If you go by more than a few accounts, 2012 was meant to be the year of Taylor Kitsch. The sci-fi epicness of John Carter would be the launchpoint; in Battleship, he’d be indoctrinated into the summer tentpole; and, by doing Savages, the actor could work with an American legend in a down-and-dirty crime tale. What happened?
It’s simple: John Carter bombed, Battleship bombed, and Savages bombed. Our own appreciation of Andrew Stanton‘s space adventure couldn’t make much of a difference, either.
Now that his cinematic 2012 is altogether done, Kitsch’s hopes of being a Hollywood star lie in the years ahead. An answer, it seems, lies in Need for Speed, as Zap2It report that he’s been offered the lead role of the videogame adaptation, which Scott Waugh will direct for DreamWorks and producer Steven Spielberg. Fans and detractors shouldn’t get themselves in a tizzy just yet; nothing’s been signed, and Kitsch is simply “considering the offer” at the moment.
No one really knows what kind of part he’d take — other than the obvious descriptor of “a racer” — since the screenplay, by George Gatins, is being kept under lock and key, save for the detail that its story comes from the games themselves. (Don’t ask me, buddy.) I’m guessing the character wouldn’t be so different from, say, Paul Walker in The Fast and the Furious; it won’t make him a dramatic lead in anyone’s eyes, but it could be the second (fourth) chance he has at stardom. If that’s what it takes, I say he goes for it.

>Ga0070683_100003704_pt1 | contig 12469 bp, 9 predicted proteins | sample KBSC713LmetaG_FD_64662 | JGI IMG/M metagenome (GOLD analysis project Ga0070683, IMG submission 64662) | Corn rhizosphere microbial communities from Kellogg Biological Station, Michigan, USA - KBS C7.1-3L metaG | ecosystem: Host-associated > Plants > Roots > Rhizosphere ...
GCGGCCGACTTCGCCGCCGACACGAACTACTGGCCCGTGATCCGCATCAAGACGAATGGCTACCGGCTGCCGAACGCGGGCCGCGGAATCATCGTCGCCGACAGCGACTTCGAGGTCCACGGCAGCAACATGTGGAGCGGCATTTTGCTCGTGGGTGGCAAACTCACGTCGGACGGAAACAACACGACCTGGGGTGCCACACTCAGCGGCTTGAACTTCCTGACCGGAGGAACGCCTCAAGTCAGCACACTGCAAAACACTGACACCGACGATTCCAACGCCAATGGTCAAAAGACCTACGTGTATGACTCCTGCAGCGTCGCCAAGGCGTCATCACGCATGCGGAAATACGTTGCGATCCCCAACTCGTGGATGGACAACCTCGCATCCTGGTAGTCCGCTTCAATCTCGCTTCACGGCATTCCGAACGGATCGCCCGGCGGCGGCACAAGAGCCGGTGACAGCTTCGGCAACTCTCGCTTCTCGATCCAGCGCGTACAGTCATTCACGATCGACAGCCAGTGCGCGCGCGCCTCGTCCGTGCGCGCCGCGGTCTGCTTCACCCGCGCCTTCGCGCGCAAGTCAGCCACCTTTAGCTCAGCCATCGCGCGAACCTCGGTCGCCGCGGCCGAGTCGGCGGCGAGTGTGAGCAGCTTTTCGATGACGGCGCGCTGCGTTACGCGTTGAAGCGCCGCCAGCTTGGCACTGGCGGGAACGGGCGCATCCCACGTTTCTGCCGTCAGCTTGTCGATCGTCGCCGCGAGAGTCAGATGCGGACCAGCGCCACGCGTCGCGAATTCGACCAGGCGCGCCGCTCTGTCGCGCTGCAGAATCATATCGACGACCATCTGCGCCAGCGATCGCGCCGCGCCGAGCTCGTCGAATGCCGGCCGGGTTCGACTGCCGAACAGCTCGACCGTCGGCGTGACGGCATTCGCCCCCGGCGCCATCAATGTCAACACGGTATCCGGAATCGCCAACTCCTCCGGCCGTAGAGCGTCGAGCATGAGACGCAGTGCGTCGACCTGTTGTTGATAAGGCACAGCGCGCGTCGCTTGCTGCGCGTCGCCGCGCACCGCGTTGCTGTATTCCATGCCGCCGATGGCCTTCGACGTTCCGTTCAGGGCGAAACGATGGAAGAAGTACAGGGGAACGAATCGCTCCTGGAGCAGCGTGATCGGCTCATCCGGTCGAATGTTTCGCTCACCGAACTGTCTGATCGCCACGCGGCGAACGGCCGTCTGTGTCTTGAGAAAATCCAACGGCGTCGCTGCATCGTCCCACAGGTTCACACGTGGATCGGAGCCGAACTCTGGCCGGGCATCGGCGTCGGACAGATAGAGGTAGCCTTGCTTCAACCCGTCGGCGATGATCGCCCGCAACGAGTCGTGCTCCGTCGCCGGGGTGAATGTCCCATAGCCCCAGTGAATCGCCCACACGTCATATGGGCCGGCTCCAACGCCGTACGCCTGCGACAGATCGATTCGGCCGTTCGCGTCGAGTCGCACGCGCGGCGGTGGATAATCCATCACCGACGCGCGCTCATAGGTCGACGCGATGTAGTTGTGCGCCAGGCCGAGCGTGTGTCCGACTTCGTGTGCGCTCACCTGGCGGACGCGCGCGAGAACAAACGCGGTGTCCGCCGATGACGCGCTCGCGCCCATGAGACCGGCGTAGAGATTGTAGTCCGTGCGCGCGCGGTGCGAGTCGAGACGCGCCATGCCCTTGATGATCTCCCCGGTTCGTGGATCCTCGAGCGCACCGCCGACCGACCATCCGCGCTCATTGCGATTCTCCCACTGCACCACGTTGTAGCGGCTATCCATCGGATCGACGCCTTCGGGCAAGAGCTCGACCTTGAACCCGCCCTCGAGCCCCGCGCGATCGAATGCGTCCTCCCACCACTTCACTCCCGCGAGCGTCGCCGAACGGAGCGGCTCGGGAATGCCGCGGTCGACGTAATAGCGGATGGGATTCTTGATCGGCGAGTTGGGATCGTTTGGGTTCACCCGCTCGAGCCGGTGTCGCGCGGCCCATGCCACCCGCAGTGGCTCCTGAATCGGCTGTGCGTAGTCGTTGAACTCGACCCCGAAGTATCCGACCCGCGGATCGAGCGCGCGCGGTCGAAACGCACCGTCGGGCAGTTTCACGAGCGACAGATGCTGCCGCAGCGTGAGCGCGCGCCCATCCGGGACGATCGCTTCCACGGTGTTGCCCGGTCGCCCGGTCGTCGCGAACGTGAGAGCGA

Need for Speed opens on February 7th, 2014.
Could Need for Speed be the boost Kitsch has needed?
With a seemingly endless amount of streaming options — not only the titles at our disposal, but services themselves — we’ve taken it upon ourselves to highlight the titles that have recently hit the interwebs. Every week, one will be able to see the cream of the crop (or perhaps some simply interesting picks) of streaming […]
Since any New York City cinephile has a nearly suffocating wealth of theatrical options, we figured it’d be best to compile some of the more worthwhile repertory showings into one handy list. Displayed below are a few of the city’s most reliable theaters and links to screenings of their weekend offerings — films you’re not […]
Latest posts from The Film Stage